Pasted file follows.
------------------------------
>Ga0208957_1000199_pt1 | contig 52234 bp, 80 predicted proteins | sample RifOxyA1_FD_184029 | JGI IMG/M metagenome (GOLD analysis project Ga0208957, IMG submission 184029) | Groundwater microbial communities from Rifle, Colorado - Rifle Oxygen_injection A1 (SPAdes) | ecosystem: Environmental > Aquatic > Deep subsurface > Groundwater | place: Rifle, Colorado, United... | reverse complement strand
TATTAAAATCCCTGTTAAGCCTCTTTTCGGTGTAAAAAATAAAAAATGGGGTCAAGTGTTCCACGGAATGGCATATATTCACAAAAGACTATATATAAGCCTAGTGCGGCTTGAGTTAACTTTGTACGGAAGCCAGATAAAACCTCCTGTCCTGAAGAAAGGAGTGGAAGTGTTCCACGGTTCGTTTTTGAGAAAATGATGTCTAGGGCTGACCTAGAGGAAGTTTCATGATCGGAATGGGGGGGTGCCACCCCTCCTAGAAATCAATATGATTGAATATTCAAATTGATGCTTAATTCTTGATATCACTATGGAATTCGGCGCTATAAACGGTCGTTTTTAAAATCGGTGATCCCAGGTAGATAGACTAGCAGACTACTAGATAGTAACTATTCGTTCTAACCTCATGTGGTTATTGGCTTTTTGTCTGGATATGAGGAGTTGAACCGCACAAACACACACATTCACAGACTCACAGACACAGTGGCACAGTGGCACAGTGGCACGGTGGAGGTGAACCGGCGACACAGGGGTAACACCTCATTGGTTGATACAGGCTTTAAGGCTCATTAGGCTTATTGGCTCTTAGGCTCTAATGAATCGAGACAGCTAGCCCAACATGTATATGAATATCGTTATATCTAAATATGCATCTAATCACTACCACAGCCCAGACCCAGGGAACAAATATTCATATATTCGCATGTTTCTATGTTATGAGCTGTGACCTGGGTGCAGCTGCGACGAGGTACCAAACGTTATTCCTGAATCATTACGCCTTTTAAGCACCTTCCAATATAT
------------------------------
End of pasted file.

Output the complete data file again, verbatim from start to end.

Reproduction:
>Ga0208957_1000199_pt1 | contig 52234 bp, 80 predicted proteins | sample RifOxyA1_FD_184029 | JGI IMG/M metagenome (GOLD analysis project Ga0208957, IMG submission 184029) | Groundwater microbial communities from Rifle, Colorado - Rifle Oxygen_injection A1 (SPAdes) | ecosystem: Environmental > Aquatic > Deep subsurface > Groundwater | place: Rifle, Colorado, United... | reverse complement strand
TATTAAAATCCCTGTTAAGCCTCTTTTCGGTGTAAAAAATAAAAAATGGGGTCAAGTGTTCCACGGAATGGCATATATTCACAAAAGACTATATATAAGCCTAGTGCGGCTTGAGTTAACTTTGTACGGAAGCCAGATAAAACCTCCTGTCCTGAAGAAAGGAGTGGAAGTGTTCCACGGTTCGTTTTTGAGAAAATGATGTCTAGGGCTGACCTAGAGGAAGTTTCATGATCGGAATGGGGGGGTGCCACCCCTCCTAGAAATCAATATGATTGAATATTCAAATTGATGCTTAATTCTTGATATCACTATGGAATTCGGCGCTATAAACGGTCGTTTTTAAAATCGGTGATCCCAGGTAGATAGACTAGCAGACTACTAGATAGTAACTATTCGTTCTAACCTCATGTGGTTATTGGCTTTTTGTCTGGATATGAGGAGTTGAACCGCACAAACACACACATTCACAGACTCACAGACACAGTGGCACAGTGGCACAGTGGCACGGTGGAGGTGAACCGGCGACACAGGGGTAACACCTCATTGGTTGATACAGGCTTTAAGGCTCATTAGGCTTATTGGCTCTTAGGCTCTAATGAATCGAGACAGCTAGCCCAACATGTATATGAATATCGTTATATCTAAATATGCATCTAATCACTACCACAGCCCAGACCCAGGGAACAAATATTCATATATTCGCATGTTTCTATGTTATGAGCTGTGACCTGGGTGCAGCTGCGACGAGGTACCAAACGTTATTCCTGAATCATTACGCCTTTTAAGCACCTTCCAATATAT